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     On This Day

In 1993,The Daggers beat Farnborough Town 4-1  Away in the GM Vauxhall Conference 

In 1999,The Daggers beat Slough Town 1-0  Away in the Ryman League Premier 

In 2001,The Daggers beat Scarborough 1-0 at Home in the Nationwide Conference 

In 2004,The Daggers drew 3-3 with Margate Away in the Nationwide Conference 

In 2007,The Daggers drew 1-1 with Stafford Rangers at Home in the Nationwide Conference 

In 2010,The Daggers drew 0-0 with Bury Away in the Coca Cola League Two 

In 2012,The Daggers lost 0-4 to Swindon Town Away in the NPower League Two 



Money matters
by Alan on 29/05/2002

In a very timely guest column, Alan discusses why "cooking the books" makes a real difference to what a football team can achieve on the pitch.

Football - A game of 11 versus 11?
Firstly, the author is not saying that Boston have done anything that they should not have, that is for the FA to investigate and to rule on in due time.

However, there have been comments made by Boston supporters, and it is fair to say, some from Dagenham, that the title is won by the eleven men on the pitch and not by financial dealings. However, this ignores the fact that it is the club's finances that pay for the eleven men on the pitch.

I have worked through some examples of how some modest book cooking can benefit a football club to show what could happen if a club is engaged in it.

So how could it work?

The following example will show how a club's players budget can be increased by dodgy financial dealings.

Firstly, let's say that the club under declares the gate, by even as few as 125 people. That equates to 1,000 in cash that the club are holding. Gate receipts are subject to VAT, so, of if that money had been put through the books, 149 would have been payable in VAT, leaving only 851 for the club.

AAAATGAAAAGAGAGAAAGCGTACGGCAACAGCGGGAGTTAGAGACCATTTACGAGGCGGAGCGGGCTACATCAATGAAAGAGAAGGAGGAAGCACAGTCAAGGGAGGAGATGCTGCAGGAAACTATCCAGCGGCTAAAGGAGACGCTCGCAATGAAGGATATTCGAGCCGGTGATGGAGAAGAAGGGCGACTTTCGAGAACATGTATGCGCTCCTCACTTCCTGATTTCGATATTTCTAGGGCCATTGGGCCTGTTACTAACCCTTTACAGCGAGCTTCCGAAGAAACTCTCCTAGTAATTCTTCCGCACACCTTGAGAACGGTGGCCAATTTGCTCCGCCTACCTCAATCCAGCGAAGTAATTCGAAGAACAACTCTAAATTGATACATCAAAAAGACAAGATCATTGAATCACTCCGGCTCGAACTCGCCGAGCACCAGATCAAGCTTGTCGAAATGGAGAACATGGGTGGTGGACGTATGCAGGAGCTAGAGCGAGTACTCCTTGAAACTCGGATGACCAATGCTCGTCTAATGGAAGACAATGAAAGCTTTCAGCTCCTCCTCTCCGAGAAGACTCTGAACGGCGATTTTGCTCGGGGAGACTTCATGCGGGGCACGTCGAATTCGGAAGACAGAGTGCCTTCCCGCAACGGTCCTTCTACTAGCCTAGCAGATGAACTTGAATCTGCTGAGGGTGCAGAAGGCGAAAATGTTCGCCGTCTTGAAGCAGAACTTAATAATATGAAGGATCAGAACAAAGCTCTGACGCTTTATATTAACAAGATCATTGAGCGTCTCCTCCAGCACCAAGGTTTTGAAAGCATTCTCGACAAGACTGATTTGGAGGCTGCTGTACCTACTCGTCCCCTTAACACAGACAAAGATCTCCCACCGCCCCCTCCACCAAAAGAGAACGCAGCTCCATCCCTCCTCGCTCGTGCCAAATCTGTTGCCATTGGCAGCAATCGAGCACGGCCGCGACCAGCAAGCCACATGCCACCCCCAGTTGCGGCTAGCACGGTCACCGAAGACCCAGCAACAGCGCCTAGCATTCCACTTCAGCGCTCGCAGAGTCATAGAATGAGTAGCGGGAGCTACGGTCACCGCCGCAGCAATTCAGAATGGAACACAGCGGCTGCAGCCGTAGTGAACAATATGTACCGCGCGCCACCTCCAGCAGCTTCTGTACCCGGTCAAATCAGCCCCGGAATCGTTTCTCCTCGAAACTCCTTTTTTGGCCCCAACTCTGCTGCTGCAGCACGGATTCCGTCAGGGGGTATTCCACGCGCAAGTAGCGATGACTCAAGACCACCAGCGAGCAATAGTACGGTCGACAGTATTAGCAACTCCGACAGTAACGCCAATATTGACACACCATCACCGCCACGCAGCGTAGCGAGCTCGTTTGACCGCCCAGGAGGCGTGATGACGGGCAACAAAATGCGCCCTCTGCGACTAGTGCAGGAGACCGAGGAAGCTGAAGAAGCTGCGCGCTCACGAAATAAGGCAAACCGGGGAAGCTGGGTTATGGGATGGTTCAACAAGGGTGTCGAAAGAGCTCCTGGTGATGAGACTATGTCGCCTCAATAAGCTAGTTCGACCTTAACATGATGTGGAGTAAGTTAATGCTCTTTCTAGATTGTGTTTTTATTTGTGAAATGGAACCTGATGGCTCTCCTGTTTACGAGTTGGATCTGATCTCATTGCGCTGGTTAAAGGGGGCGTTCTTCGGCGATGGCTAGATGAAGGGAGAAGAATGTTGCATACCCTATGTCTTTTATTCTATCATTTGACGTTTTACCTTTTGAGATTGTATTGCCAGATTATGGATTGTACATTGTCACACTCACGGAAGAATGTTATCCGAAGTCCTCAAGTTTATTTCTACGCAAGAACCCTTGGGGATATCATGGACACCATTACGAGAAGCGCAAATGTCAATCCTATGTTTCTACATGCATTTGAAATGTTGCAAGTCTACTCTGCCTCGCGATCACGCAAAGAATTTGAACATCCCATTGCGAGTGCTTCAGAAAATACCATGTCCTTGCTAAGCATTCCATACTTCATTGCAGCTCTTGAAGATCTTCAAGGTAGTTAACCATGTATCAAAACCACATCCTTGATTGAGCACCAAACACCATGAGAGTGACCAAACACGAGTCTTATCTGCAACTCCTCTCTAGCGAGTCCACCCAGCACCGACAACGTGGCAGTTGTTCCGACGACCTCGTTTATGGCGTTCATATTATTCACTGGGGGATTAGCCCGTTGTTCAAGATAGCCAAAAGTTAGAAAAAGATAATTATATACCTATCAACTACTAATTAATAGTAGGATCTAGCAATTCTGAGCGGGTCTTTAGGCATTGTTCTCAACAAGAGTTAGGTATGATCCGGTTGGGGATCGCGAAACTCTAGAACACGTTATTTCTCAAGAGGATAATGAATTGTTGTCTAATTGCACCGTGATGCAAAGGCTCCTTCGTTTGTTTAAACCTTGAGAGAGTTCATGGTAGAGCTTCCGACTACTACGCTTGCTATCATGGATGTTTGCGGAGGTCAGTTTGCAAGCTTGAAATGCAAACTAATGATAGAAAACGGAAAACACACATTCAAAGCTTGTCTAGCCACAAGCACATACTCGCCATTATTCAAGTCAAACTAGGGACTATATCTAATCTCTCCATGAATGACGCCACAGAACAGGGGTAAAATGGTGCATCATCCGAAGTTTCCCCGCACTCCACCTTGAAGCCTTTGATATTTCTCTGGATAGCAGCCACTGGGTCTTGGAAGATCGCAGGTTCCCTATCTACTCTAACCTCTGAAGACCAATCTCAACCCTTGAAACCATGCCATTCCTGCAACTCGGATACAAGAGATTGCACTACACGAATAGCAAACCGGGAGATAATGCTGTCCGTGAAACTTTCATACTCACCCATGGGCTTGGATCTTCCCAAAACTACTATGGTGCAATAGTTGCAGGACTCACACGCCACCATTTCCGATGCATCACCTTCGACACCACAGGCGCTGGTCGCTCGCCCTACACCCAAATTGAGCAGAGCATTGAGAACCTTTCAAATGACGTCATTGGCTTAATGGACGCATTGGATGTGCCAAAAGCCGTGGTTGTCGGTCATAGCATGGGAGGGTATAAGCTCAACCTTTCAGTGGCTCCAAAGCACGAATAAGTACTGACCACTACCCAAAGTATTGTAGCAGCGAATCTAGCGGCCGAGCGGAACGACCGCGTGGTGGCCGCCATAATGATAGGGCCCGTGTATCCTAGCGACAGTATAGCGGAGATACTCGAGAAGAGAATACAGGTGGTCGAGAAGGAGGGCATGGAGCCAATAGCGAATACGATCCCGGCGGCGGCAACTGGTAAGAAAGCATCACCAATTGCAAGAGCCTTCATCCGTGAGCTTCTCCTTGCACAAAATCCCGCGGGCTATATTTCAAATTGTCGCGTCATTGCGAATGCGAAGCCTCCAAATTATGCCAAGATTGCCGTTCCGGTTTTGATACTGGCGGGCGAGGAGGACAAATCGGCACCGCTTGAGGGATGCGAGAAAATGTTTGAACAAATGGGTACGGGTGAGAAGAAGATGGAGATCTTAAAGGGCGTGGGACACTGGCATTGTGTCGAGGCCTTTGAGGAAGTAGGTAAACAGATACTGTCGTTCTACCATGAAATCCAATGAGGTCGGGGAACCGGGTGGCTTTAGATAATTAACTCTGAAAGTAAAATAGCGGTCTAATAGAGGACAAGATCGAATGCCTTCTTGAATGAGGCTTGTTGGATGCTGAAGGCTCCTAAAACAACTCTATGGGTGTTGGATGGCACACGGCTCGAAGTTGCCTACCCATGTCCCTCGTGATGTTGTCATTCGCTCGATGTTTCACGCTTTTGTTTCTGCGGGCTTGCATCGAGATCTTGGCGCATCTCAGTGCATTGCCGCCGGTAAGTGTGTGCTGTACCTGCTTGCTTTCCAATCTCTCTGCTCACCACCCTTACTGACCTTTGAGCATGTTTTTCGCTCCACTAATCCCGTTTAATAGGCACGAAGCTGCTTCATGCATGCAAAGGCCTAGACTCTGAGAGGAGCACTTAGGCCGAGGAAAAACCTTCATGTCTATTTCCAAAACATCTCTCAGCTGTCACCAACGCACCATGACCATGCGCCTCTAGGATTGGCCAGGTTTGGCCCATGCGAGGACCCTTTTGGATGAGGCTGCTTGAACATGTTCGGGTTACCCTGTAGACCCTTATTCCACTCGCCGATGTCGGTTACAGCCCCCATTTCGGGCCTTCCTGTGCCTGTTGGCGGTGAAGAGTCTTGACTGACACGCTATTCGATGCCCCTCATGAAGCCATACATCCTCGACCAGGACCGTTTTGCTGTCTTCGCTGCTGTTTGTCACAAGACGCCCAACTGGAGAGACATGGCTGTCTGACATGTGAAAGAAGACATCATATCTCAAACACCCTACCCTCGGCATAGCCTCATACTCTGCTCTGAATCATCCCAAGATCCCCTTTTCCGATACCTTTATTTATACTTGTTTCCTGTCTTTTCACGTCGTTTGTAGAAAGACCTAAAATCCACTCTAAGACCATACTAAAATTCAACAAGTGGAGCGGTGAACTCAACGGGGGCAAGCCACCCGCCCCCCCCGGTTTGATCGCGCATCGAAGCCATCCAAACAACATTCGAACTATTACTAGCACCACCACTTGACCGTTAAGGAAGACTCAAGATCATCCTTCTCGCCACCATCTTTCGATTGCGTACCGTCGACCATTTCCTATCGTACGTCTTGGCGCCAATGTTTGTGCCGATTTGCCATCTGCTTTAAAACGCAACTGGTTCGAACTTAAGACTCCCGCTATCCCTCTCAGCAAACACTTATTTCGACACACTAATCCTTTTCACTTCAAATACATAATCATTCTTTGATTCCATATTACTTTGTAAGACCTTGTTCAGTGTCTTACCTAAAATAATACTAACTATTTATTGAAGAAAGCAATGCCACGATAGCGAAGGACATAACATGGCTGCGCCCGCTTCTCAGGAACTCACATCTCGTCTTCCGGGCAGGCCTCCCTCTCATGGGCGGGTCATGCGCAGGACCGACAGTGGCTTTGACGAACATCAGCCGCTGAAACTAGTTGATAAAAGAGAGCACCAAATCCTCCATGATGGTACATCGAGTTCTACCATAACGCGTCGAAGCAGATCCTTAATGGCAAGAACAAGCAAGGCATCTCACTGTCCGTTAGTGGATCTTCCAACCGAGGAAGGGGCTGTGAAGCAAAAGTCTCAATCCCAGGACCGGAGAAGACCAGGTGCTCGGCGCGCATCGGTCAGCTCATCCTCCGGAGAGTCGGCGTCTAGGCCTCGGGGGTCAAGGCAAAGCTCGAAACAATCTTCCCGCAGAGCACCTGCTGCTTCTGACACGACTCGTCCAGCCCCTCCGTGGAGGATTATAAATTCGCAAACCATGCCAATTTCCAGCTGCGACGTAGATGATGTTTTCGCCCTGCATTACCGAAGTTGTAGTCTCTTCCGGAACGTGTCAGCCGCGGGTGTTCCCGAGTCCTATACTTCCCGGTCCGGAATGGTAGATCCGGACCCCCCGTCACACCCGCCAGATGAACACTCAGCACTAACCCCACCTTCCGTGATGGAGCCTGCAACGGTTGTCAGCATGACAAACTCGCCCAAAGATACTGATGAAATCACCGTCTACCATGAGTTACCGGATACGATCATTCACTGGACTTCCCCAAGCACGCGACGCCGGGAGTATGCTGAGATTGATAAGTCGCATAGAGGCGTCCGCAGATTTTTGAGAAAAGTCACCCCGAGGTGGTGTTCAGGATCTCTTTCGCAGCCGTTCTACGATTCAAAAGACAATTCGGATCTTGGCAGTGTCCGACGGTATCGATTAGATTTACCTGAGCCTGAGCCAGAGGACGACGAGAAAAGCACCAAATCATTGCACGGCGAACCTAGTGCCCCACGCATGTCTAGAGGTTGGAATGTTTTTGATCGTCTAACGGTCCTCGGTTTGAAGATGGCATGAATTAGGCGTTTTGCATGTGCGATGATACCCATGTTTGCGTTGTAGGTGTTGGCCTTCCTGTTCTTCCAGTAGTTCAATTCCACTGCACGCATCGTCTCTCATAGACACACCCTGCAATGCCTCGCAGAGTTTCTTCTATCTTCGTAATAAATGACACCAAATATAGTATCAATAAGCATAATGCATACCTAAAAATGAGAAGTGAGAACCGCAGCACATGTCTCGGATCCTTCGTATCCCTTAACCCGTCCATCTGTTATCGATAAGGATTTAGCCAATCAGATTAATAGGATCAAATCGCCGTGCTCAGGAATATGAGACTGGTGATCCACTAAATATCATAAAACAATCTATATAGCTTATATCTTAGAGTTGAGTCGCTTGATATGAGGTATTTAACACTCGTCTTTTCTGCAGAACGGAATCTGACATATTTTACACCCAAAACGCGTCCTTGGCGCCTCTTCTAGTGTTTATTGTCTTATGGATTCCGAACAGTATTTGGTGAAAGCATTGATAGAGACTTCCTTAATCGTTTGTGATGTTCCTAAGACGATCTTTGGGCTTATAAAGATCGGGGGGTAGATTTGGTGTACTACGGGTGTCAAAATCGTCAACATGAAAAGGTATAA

Carrying on the hypothetical example, if that 851 were to be used to top up players salaries, the payments to players would be subject to PAYE and both employees and employers National Insurance Contributions. Let's assume that it all went to lower rate tax payers (which would be people on less than about 34k a year). If that were the case, then the club would have to deduct a further 357 in PAYE and National Insurance (including employers contributions).



Gate Receipt Under declaration


Less VAT


Less PAYE and NIC


Total Tax


Amount Going to Players


As can be seen from the table above, by not declaring 125 people on the gate, a club can avoid taxes of around 500. Even that does not take into account the savings on the annual corporation tax bill.

So we have the money, now what?

Since you don't actually legally have the money of course, you have to use it for cash payments or it will skew the books when they are audited.

So, lets say you want to bring a player in on loan. You offer to pay his commuting expenses in cash (those being a taxable benefit).

Or, you sign a player on an ostensibly free transfer, but pay a cash transfer fee, which goes through neither clubs' books.

Or, you have players who you are asking to go full time, or who are out of contract, or wish to sign a player who wants more money: you simply tell them that they will get the same on paper but use the cash to give them another 75 in their hand.

To conclude

As was stated at the outset, we are not saying that Boston have committed any offence, the purpose of this article was merely to demonstrate that unscrupulous clubs could use financial irregularities to increase their player budget and thereby keep, loan or sign players that they would not otherwise have been able to.

Under the law the assumption is innocent until proven guilty and this should always be the case.

 is an independent website and the views expressed are not necessarily those of Dagenham & Redbridge Football Club